Drug Recovery Prison helping addicted inmates
A County Durham prison is spearheading a ground-breaking multi-million pounds initiative to stem the flow of drug abuse behind bars.
HMP Holme House has become the nation's first Drug Recovery Prison (DRP), with a twin focus on preventing drugs from entering the jail, while providing better support for prisoners who want to kick the habit.
It comes as latest prison statistics are expected make for very depressing reading, highlighting a significant increase in the availability of drugs like Spice.
The use of Spice in particular, developed as a synthetic alternative to cannabis, has reached epidemic proportions in most jails.
Sky News was given exclusive access to Holme House, as Justice Secretary David Gauke toured the category-C prison to see for himself the new system in operation.
The facility boasts the latest in scanner technology to help detect those smuggling in drugs and other contraband.
Mr Gauke was shown an x-ray image of one inmate, who'd tried to smuggle a mobile phone into the jail inside his body.
Specialist sniffer dogs and a dedicated drug search team are now also based at the prison full-time.
But detection of Spice has become the most difficult of the all the drugs to detect and inmates have adopted innovative ways of trying to smuggle it past prison staff.
The chemical can be sprayed onto bits of paper, which are then either posted to inmates as letters from loved ones, or ripped into smaller pieces and hidden inside someone's clothing.
Dion Lee, a long term inmate, who has spent the last 6 years in prison in the North East, has witnessed first-hand the way in which Spice use inside has reached epidemic proportions.
"Where there's a will, there's a way. People smuggle drugs all around the world, so smuggling it into a prison is no different.
"Spice is like crack, or heroin. But because it's so cheap it's everywhere, it's more freely available to people.
"It's a gateway drug into other drugs. You smoke it for a week or two and that's it, you're then looking for methadone, heroin, it's crack, it's whatever you can get hold of."
Staff at Holme House prison say they are beginning to notice a change in the few months since the facility transitioned to a Drugs Recovery Prison.
The number of drugs seizures has increased, as have the number of inmates willing to engage with drug rehabilitation programmes.
Prison officers said that last year, they were dealing with around a dozen Spice related overdoses a day at the prison.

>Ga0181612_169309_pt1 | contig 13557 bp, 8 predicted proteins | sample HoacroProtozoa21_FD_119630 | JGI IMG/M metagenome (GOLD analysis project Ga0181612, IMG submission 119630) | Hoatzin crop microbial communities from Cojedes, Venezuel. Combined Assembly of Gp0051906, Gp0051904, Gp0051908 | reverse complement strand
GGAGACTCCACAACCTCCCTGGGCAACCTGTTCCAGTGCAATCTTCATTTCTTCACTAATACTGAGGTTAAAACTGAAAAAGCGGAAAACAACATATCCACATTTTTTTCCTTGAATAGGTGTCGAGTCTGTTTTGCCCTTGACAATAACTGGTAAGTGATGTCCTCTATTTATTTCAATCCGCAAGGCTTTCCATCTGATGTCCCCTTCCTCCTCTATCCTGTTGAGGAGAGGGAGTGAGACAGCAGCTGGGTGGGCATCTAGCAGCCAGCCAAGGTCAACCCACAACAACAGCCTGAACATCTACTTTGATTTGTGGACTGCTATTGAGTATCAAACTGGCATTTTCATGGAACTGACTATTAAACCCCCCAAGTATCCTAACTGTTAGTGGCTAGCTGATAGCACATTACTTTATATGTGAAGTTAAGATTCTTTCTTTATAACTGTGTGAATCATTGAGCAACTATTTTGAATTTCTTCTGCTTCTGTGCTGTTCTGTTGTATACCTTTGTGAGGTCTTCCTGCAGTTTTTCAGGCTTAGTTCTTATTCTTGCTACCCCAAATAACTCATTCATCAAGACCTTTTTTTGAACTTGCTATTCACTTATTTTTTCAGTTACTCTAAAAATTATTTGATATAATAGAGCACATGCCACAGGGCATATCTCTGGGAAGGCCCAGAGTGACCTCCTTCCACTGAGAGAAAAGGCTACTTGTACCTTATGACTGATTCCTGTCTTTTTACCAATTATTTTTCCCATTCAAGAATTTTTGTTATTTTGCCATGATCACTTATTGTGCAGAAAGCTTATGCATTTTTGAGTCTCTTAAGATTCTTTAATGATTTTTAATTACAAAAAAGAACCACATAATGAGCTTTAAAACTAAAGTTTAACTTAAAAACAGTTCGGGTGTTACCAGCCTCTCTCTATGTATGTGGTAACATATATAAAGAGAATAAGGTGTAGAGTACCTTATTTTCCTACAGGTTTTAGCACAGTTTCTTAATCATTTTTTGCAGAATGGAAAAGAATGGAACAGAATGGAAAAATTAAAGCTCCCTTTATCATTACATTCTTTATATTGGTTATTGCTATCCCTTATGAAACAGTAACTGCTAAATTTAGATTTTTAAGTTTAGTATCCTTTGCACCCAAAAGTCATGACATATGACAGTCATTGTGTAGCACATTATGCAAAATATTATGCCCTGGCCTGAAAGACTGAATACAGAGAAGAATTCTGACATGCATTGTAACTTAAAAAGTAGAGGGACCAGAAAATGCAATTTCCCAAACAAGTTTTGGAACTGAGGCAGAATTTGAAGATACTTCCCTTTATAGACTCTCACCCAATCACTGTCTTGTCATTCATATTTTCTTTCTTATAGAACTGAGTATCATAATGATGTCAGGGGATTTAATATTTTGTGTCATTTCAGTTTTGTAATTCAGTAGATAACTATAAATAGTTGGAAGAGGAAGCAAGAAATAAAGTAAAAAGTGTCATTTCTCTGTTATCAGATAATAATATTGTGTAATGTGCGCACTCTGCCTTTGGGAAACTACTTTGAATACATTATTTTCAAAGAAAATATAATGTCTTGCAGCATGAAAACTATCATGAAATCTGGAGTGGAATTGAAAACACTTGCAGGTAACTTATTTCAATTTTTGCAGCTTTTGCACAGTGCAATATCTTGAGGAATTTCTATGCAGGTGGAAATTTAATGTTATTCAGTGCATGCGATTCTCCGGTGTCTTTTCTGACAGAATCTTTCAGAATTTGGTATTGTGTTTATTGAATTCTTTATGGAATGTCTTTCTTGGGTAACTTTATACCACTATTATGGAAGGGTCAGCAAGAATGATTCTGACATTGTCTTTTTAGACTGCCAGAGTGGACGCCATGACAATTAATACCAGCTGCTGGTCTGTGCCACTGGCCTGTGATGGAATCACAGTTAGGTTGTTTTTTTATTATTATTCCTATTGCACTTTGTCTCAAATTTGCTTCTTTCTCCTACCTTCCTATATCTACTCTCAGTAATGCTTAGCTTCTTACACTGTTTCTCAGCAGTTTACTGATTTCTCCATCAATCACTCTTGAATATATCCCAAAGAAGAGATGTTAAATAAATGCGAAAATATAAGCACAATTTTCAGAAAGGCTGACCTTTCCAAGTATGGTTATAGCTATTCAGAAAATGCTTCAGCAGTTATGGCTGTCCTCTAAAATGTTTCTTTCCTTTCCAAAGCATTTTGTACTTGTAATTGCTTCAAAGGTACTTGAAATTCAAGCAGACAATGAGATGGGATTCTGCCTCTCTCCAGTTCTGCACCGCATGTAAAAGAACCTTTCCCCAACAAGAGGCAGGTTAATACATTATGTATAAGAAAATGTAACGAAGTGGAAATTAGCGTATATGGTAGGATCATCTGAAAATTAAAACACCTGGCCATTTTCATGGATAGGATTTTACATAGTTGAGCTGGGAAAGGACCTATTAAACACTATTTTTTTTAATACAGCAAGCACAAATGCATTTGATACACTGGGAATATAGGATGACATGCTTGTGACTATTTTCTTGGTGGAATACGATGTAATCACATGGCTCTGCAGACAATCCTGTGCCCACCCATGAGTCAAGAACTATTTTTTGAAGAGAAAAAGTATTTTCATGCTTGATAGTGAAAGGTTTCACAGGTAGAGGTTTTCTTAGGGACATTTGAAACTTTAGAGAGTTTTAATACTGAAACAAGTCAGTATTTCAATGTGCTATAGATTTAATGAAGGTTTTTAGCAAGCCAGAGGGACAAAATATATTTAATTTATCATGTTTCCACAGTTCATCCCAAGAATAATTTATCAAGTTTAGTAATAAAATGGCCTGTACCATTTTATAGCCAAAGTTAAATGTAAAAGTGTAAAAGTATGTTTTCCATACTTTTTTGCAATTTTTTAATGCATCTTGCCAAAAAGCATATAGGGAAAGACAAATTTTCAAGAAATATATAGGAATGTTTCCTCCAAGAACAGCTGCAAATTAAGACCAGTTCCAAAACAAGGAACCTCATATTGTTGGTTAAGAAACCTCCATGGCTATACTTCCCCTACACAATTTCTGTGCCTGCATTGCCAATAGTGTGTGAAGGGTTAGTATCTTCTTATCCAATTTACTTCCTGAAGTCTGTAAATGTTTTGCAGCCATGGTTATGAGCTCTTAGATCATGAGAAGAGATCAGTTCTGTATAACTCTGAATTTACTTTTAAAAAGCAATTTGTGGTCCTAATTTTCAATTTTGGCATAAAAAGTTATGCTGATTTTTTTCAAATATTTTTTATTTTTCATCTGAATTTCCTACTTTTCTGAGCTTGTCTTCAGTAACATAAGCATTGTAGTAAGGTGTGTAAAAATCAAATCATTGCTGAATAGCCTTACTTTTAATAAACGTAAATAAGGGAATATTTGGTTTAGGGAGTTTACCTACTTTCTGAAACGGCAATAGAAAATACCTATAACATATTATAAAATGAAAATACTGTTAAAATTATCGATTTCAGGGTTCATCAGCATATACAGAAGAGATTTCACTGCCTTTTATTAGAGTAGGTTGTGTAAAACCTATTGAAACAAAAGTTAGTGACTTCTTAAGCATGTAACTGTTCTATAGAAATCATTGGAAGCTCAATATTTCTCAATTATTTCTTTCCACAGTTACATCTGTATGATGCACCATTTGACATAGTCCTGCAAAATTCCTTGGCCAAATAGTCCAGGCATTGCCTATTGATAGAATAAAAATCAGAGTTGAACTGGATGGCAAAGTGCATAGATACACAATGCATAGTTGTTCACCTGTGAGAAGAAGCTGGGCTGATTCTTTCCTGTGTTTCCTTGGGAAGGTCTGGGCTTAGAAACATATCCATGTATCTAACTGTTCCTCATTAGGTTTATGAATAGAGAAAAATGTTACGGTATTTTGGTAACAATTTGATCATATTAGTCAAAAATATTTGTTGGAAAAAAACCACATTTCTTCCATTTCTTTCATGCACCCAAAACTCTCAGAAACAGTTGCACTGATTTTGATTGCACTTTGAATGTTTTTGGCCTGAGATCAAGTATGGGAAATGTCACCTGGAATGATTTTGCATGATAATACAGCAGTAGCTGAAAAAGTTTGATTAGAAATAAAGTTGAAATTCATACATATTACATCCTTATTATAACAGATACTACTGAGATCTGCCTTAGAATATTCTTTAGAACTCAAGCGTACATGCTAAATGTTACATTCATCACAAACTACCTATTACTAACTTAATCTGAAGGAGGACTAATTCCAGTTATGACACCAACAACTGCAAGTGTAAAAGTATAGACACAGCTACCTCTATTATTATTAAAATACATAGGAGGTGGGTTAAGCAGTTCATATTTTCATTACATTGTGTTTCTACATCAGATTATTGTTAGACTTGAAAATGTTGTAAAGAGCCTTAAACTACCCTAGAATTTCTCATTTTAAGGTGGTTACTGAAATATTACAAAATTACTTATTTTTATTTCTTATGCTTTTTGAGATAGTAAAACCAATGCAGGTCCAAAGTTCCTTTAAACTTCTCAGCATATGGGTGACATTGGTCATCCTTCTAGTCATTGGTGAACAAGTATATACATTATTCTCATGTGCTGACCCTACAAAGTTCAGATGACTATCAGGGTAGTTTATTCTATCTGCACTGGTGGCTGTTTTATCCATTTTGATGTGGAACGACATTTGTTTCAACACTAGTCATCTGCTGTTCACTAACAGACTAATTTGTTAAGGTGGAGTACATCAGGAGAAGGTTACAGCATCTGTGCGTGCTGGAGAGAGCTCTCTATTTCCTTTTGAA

That number has now fallen to around a three a day.
Initiative at HMP Holme House is a collaboration between the Ministry of Justice and the NHS, which has provided half the funding for the £9m pilot.
As well as clamping down on the availability of drugs in the jail, the strategy is also focussed on providing much better support for those inmates willing to participate in rehabilitation programmes.
A full time paramedic is based at the prison, as well as other health staff, including a specialist psychologist to deliver enhanced substance misuse services.
The Justice Secretary said: "Drugs fuel a cycle of violence and self-harm and prevent offenders from starting the process of rehabilitation that can ultimately lead to employment and a life free from crime.
"To break that cycle, we need an innovative approach. That's what this pilot offers – not only stopping drugs getting into prison, but helping offenders break the habit for good."
Dion Lee is acting as a mentor, offering fellow inmates advice and support, if they are interested in enrolling in one of the prison's drugs rehabilitation programmes.
He said that key to its success would be providing adequate support to offenders, to continue their rehabilitation on their release.
"If people in here have got the will to better themselves, if there's a decent lifestyle available for people when they get out, then I'm sure a good majority of them will try and improve their lifestyle.
"But if they're just getting out to a train ticket home and that's it, then there's no hope for them."
Prison authorities are confident the Holme House pilot will prove successful in a way that can be rolled out to other prisons across the country.
But the fear is that schemes like this will only have a marginal effect at best on issues of drug taking and prison violence.
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There may be a noticeable improvement, but this County Durham prison still has significant issues.
In the few hours Sky News was allowed inside this prison, staff dealt with half a dozen safety critical incidents, including one inmate who slashed his own throat in the showers and another, transferred in, who was found with a large quantity of drugs inside his body.